Gay couples will be able to legally marry in Australia after a same-sex marriage bill sailed through parliament Thursday, ending decades of political wrangling.
There were loud cheers, hugs and sustained clapping in the 150-seat lower House of Representatives when all but four MPs voted in support of marriage equality, after the upper house Senate passed the bill 43-12 last week.
"What a day for love, for equality, for respect! Australia has done it," Prime Minister Malcolm Turnbull told the House.
"Every Australian had their say and they said it is fair, get on with it!"
The historic reforms will commence on Saturday, when same-sex couples can a lodge a notice to marry. They will then have to wait a month before tying the knot.
Labor opposition leader Bill Shorten hailed the passing of the bill as a uniting moment for Australia, adding: "Now is the time for healing".
"A time to build, a time to love, and is now at last a time for marriage equality," he said.
Same-sex marriage campaigners converged outside parliament in the nation's capital Canberra to celebrate the historic occasion, which sees Australia join more than 20 other countries in recognising such unions.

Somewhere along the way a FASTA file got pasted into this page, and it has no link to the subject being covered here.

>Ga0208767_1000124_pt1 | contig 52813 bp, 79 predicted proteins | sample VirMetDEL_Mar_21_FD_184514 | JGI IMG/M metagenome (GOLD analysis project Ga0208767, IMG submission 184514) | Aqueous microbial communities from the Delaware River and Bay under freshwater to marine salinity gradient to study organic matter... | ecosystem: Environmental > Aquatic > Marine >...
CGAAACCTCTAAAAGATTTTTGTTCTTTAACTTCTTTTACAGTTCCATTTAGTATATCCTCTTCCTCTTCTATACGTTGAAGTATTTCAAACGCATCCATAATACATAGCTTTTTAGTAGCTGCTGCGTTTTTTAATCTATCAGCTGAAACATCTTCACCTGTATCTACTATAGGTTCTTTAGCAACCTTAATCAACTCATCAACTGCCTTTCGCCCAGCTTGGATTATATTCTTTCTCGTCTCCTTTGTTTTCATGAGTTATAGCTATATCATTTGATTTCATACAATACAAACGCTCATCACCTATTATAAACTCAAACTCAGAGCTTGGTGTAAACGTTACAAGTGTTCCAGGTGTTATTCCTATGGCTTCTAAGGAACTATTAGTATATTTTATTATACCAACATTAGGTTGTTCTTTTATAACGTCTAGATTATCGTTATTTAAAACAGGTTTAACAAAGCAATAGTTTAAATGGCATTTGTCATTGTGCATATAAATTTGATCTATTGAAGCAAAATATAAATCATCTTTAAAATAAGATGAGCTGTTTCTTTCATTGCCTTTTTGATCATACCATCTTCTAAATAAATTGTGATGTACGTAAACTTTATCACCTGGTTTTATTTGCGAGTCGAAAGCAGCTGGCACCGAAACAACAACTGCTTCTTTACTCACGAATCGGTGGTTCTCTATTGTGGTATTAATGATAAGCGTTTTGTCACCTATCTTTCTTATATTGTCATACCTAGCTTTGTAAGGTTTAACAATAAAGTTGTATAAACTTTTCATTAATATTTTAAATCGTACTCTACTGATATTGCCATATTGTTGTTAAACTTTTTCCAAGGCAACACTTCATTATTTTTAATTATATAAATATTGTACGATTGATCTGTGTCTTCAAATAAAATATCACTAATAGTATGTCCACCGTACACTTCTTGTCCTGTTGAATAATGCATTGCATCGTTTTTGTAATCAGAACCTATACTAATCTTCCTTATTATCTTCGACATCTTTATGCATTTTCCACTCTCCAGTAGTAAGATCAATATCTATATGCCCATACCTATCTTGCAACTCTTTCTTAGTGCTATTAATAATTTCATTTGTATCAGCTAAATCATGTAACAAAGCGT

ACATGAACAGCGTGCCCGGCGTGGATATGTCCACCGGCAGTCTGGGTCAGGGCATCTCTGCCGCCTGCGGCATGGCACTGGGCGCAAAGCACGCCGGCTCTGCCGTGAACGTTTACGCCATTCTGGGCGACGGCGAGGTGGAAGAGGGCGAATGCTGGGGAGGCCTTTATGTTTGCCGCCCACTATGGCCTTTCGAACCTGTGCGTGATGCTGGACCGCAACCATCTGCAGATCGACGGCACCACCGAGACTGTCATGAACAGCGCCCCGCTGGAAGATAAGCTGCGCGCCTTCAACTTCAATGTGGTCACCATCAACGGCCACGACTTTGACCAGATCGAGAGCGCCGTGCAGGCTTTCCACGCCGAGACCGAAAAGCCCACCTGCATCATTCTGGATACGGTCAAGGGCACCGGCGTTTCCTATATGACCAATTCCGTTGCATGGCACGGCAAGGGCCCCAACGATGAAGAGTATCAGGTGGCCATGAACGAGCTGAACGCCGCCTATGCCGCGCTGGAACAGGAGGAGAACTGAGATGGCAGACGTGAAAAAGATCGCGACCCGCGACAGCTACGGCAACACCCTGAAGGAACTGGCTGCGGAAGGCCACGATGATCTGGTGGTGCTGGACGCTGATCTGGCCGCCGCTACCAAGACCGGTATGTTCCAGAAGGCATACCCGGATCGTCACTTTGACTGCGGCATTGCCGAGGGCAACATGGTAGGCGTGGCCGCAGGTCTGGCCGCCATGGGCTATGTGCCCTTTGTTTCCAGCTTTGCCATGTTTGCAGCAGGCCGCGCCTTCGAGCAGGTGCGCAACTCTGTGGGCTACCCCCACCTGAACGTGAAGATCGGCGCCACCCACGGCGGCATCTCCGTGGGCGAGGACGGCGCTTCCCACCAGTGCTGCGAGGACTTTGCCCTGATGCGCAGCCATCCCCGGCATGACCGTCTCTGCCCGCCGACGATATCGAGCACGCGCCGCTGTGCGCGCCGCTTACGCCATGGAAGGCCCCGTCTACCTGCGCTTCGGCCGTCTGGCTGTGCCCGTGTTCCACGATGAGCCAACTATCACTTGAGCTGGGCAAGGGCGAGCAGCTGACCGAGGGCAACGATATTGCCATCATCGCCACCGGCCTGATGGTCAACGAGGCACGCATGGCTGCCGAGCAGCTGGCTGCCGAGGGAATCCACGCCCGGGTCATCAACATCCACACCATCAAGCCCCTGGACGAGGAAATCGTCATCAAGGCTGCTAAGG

The bill was tabled in parliament by the conservative government after Australians last month endorsed the reforms in a controversial voluntary postal vote.
Nearly 80 percent of eligible voters took part in the poll, and almost 62 percent of the 12.7 million people who participated chose "yes" on their postal ballots.
The ballot had been called by Turnbull, a moderate who backed gay marriage, in the face of opposition from hardliners who refused to back a national plebiscite on the issue.
It was opposed by proponents of same-sex marriage, who wanted direct legislative action and argued a poll would expose gay people and their families to hate speech.
Just under five million people voted "no", with conservative politicians using their rejection of gay marriage as a catalyst to push for religious exemptions to be included in the bill.
But after lengthy debate, both houses of parliament knocked back amendments to the bill, including from former prime minister and staunch "no" campaigner Tony Abbott, on religious freedom.